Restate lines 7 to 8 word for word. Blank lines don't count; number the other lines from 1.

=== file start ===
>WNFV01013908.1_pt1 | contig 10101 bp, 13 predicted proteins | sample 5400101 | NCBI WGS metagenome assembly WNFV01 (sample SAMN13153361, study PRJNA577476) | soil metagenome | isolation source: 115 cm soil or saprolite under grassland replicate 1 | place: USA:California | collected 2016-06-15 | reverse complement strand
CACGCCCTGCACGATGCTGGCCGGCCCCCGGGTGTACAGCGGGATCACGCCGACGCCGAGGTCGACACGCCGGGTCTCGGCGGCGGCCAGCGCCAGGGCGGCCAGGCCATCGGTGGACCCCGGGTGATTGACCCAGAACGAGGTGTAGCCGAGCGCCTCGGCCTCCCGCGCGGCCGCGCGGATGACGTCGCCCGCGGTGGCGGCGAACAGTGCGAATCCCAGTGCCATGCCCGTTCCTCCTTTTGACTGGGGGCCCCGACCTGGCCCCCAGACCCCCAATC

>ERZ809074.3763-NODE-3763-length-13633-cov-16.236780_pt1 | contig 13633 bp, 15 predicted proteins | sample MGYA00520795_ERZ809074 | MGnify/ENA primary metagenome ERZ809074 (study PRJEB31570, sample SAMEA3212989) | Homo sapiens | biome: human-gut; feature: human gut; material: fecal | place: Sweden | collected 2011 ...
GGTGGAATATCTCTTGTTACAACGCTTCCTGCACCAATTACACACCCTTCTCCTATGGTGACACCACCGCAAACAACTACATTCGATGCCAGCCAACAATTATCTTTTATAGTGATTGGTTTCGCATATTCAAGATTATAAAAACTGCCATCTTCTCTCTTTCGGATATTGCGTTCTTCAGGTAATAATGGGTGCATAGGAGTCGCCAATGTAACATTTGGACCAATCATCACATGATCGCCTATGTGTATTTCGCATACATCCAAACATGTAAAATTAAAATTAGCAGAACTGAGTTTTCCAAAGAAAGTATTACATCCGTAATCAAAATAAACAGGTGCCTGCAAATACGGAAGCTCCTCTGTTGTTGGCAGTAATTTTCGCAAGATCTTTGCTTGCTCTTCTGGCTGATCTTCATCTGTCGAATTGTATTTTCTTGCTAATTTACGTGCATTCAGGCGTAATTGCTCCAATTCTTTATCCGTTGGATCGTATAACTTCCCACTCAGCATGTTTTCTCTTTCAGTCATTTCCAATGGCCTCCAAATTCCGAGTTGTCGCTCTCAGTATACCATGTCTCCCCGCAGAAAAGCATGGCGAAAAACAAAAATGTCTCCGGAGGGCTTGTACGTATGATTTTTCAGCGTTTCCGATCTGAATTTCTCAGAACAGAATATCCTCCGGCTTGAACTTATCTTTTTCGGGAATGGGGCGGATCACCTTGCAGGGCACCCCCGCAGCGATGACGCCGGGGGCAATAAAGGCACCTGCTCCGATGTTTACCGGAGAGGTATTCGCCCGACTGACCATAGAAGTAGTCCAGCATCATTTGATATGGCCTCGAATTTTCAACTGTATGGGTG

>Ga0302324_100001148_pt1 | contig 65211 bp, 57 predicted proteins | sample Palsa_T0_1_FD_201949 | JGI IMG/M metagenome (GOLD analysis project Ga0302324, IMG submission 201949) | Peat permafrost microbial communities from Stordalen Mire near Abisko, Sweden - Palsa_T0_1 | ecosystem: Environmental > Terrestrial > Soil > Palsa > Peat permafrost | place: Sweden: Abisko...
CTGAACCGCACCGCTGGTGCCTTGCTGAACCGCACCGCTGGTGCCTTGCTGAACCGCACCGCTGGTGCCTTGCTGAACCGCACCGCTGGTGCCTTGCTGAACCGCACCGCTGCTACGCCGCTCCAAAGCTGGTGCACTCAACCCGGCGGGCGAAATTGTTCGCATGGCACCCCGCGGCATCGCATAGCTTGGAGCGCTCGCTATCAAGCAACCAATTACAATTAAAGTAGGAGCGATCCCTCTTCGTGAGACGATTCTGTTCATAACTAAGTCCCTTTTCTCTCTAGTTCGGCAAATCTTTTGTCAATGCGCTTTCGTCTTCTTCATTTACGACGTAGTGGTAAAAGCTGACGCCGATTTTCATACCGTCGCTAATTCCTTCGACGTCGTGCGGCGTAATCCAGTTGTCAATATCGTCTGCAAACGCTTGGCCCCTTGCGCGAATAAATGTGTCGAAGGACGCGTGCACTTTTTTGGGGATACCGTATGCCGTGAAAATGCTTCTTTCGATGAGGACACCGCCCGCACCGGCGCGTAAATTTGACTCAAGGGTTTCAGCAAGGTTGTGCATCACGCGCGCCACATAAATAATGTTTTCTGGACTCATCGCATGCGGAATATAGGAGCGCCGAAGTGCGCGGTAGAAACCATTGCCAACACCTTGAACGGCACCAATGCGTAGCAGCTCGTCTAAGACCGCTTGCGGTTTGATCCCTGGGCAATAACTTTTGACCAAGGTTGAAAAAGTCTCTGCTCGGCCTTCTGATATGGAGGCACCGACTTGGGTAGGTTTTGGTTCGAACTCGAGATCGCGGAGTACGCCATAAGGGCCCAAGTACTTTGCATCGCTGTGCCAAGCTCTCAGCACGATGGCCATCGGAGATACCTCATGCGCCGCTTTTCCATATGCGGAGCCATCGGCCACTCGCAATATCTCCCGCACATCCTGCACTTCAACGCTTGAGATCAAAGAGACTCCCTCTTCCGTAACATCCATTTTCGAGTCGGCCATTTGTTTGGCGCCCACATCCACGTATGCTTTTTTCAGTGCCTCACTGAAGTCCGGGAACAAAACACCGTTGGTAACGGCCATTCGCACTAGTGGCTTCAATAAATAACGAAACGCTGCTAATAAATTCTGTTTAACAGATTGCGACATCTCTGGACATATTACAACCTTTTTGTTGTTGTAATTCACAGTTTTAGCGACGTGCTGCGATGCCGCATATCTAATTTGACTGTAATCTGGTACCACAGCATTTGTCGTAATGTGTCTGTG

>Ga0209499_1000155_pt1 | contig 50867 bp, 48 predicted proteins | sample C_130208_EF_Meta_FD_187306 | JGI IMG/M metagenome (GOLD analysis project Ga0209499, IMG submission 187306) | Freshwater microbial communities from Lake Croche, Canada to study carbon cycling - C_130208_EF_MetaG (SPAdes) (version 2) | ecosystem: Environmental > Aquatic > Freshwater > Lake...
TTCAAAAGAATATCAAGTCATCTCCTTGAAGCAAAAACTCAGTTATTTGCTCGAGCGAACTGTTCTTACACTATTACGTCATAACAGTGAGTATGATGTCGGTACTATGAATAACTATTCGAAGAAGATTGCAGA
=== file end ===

>Ga0209499_1000155_pt1 | contig 50867 bp, 48 predicted proteins | sample C_130208_EF_Meta_FD_187306 | JGI IMG/M metagenome (GOLD analysis project Ga0209499, IMG submission 187306) | Freshwater microbial communities from Lake Croche, Canada to study carbon cycling - C_130208_EF_MetaG (SPAdes) (version 2) | ecosystem: Environmental > Aquatic > Freshwater > Lake...
TTCAAAAGAATATCAAGTCATCTCCTTGAAGCAAAAACTCAGTTATTTGCTCGAGCGAACTGTTCTTACACTATTACGTCATAACAGTGAGTATGATGTCGGTACTATGAATAACTATTCGAAGAAGATTGCAGA